Washington Watch - July, 11 2014


Washington Watch - July, 11 2014

Senate Minority Leader Supports Working, Home Based Parents

Prior to the July 4th recess, Senate Minority Leader Mitch McConnell (R-KY) introduced, S. 2488- The Working Parents Home Office Act, allows working parents to fully utilize the home office deduction even if there is incidental use of the home office for childcare provided that the business owner is using the space for their business. Previously, under IRS guidelines any incidental use of the home office would negate the deduction.

The NASE has worked on behalf of its members, the small business community and the self-employed to advocate for a simpler home office filing option. This year was the first year small business owners could take a standardized, streamlined home-office deduction.

D.C. Sued Over 1% Health Insurance Tax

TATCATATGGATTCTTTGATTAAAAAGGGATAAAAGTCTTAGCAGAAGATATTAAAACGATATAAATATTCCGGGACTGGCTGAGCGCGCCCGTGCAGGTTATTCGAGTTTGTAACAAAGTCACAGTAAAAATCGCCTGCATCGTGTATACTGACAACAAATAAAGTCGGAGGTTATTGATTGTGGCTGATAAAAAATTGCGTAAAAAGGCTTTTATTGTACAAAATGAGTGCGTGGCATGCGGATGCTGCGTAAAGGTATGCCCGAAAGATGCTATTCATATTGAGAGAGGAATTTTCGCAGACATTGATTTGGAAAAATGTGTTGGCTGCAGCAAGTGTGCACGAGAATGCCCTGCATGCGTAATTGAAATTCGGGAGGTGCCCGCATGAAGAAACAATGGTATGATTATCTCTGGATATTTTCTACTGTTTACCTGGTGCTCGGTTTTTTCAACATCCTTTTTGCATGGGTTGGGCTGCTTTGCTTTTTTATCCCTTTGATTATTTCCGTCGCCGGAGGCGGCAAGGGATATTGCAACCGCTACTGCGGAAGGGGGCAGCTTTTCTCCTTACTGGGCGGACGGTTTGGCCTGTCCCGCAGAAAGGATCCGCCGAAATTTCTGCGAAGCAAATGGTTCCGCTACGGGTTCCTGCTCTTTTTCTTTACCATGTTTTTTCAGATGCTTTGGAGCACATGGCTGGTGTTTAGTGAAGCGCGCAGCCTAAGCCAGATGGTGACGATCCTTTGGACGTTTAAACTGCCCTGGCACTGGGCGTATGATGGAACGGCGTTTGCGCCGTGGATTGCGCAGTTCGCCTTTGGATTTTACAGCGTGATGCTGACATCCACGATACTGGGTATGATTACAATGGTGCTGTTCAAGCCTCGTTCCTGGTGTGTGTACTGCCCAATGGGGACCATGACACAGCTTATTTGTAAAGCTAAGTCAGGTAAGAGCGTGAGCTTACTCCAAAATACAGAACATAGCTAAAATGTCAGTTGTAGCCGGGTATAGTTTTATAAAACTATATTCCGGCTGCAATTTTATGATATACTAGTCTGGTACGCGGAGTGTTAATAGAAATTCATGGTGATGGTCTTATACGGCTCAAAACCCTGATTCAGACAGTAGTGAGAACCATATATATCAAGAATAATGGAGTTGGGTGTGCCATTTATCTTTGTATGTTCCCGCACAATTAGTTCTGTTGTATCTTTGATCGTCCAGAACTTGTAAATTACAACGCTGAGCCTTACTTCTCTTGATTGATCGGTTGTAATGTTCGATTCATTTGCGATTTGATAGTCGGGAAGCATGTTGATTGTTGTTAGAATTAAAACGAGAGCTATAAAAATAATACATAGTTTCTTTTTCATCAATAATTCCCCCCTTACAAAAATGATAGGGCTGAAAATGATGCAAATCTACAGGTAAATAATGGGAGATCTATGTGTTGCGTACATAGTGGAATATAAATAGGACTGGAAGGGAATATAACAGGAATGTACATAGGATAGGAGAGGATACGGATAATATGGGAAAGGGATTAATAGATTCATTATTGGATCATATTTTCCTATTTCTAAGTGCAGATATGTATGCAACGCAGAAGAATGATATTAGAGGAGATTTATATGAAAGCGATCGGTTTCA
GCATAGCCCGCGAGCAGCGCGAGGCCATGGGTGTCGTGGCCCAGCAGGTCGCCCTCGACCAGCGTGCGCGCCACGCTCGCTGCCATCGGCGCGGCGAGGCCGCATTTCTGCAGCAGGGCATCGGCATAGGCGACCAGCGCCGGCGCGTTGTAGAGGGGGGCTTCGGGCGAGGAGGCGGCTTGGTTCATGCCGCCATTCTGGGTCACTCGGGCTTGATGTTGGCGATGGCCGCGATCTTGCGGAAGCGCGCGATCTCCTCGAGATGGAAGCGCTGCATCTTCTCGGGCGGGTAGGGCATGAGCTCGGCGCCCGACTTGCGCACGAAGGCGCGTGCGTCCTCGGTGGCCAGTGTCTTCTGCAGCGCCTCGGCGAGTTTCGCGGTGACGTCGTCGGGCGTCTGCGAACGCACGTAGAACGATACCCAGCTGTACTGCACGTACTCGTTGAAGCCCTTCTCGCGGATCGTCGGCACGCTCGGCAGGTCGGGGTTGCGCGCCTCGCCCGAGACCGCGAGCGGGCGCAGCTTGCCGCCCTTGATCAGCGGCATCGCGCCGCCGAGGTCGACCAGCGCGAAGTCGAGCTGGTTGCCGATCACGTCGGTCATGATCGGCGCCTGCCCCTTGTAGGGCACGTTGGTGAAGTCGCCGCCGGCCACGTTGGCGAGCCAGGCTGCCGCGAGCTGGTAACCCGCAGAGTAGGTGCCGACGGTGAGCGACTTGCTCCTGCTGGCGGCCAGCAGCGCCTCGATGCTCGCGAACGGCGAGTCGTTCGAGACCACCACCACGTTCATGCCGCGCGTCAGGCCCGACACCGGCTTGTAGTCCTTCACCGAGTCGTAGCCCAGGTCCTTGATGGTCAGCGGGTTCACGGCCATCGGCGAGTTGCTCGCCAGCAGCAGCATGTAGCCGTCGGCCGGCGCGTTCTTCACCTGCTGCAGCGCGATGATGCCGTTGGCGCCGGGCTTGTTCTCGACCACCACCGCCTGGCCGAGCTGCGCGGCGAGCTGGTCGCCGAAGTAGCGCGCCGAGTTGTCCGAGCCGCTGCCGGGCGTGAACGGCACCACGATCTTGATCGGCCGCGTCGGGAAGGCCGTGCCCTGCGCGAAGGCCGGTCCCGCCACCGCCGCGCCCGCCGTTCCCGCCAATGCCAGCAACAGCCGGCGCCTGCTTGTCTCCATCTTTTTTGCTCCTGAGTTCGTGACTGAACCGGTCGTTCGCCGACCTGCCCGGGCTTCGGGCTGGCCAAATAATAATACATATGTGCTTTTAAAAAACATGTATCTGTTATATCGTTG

As anticipated by the NASE and several other small business groups, the American Council for Life Insurers filed a complaint against the District of Columbia citing that the 1% tax levied on all health insurance products sold within D.C. is unconstitutional.

In the June 3rd letter sent by NASE, American Independent Business Coalition, Southern Consumers Alliance, and Coalition for Affordable Health Care, we alluded to the fact that the District could face a lengthy and costly lawsuit given that we believed the decision to tax all health care products, not just those offered in the Exchange, was illegal, “it also should be brought to the attention of the D.C. City Council that the decision to tax “all health insurance carriers” and not just those operating within the D.C. exchange could be in violation of the law and could result in a costly lawsuit that the City will have to defend.”

Passing the Health Care Buck

In the NASE’s most recent Huffington Post blog, we discuss the recent decision by the District of Columbia to institute two new taxes in an effort to cover the costs of their state-based exchange, D.C. Health Link. The NASE believes that this approach is the wrong one and that new taxes will only hurt small businesses. What do you think?

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Courtesy of NASE.org